“Withdrawal from the world for the sake of leading a more intense life of prayer in solitude is nothing other than a very particular way of living and expressing the paschal mystery of Christ, which is death ordained toward resurrection.” (Instruction on the Contemplative Life and on the Enclosure of Nuns, 3)

Contemplative Life in our Religious Family

From the time of our Religious Family’s foundation in 1984, there have always been members who desired to live our charism in a more exclusively contemplative manner. Our founder, Fr. Carlos Buela, also always intended our community to recognize and embrace the value and richness of monastic life as an expression of our missionary spirituality. The IVE priests began an experience of monastic life early on in our history and today they have monasteries of monks throughout various missionary lands, particularly in the Middle East (Tunisia, Holy Land, and Jordan).

A Contemplative Branch for the Servidoras

On March 18, 1991, the vigil of the Feast of St. Joseph, the Servants of the Lord contemplative branch was formally established. The first cloistered monastery was founded shortly after in San Rafael, Argentina on March 25, 1991 under the patronage of St. Teresa of the Andes.

This first monastery was also entrusted with praying for peace in the world as their particular prayer intention which would serve to focus for their missionary contemplative life. Subsequently, each new monastery was also given a particular prayer intention at the time of its foundation.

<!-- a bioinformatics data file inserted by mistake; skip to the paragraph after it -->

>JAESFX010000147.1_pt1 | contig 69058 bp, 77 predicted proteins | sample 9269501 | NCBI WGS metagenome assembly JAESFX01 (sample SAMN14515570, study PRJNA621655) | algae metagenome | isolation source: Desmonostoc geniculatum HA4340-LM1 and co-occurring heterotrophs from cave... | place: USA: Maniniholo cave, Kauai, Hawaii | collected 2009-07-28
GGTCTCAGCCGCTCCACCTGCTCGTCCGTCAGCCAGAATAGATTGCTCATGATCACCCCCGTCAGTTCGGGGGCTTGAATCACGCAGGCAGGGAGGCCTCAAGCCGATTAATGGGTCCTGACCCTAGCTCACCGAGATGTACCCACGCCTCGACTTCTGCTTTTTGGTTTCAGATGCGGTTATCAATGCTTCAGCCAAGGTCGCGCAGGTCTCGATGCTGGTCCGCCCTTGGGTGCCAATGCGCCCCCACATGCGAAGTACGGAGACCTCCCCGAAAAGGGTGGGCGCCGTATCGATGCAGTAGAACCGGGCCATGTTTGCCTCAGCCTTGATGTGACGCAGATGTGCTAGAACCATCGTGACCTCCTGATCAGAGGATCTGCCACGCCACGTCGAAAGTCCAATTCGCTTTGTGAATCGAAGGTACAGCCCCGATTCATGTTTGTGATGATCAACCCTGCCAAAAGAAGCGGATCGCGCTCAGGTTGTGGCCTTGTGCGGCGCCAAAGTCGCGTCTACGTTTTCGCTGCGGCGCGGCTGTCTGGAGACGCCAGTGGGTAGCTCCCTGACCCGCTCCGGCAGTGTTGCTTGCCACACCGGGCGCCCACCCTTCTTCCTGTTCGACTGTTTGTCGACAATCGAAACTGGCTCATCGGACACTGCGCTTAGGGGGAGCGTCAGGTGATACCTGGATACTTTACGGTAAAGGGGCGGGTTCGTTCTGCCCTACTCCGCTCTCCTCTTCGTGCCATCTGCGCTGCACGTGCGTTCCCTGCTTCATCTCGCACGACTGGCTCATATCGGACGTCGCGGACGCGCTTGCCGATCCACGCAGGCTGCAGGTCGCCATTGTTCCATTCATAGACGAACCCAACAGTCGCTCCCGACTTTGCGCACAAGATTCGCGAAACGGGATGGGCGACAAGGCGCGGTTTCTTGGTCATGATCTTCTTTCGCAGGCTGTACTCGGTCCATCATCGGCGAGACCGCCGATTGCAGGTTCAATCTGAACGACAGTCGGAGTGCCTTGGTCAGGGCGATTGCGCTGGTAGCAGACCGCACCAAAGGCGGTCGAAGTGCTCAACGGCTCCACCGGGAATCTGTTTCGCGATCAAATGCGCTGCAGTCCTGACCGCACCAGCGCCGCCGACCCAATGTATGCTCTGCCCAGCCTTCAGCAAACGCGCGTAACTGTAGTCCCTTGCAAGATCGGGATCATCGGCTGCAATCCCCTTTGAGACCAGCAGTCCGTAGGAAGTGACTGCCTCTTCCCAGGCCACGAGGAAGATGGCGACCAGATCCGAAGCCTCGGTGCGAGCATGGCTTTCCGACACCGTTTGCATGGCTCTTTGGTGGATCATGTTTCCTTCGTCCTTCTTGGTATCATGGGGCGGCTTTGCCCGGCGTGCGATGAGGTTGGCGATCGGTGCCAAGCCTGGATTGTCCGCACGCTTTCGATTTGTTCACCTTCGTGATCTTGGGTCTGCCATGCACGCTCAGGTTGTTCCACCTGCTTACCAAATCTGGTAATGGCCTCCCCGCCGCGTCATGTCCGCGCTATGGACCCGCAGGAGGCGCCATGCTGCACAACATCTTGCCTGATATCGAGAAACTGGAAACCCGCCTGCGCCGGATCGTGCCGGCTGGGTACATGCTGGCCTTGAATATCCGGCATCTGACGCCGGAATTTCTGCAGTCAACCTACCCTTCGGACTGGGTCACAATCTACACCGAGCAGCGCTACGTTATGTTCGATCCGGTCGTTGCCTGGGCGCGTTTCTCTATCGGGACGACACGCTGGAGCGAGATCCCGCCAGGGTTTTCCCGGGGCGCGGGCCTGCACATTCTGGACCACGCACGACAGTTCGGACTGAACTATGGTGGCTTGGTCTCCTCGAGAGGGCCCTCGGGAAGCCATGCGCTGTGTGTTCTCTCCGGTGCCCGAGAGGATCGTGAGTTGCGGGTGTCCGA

Furthermore as contemplatives, the nuns all consecrate their lives for the whole Church, represented in the person of the Holy Father, for the perseverance of all priests, and for the increase and sanctification of vocations. They truly form the vanguard of our missionary efforts through their prayers and penance for the glory of God, the salvation of souls, and the perseverance of the apostolic priests and sisters.

Monasteries in the Missions

Since 1991, seven other monasteries have been founded around the world:

  • Monastery of Bl. Elizabeth of the Trinity, Arequipa, Peru (October 3, 1995)
    • for consecrated life in the Church
  • Monastery of Blessed María Gabriella of Unity, Pontinia, Italy (June21, 1996)
    • for the unity of all Christians
  • Monastery of St. Edith Stein, Brooklyn, New York (December 17, 1998)
    • for all men and women may come to the knowledge of the One and True God, for the philosophy and theology students of our Religious Family, and for the apostolate of our sisters in Asia
  • Monastery of Maria Santissima delle Grazie, Velletri, Italy (April 30,1999)
    • for the sanctification of priests
  • Monastery of “Ecce Homo,” Valkenburg, Netherlands (2007)
    • for the dignity of the human person
  • Monastery of “Santa Sofía,” Divine Wisdom, Burshtyn, Ukraine (September 22, 2009)
    • that Catholics may learn to “breathe with both lungs”(this is a Byzantine Rite monastery)
  • Monastery of Saint Gianna Beretta Molla, Santo Amaro, Brazil (April 30, 2010)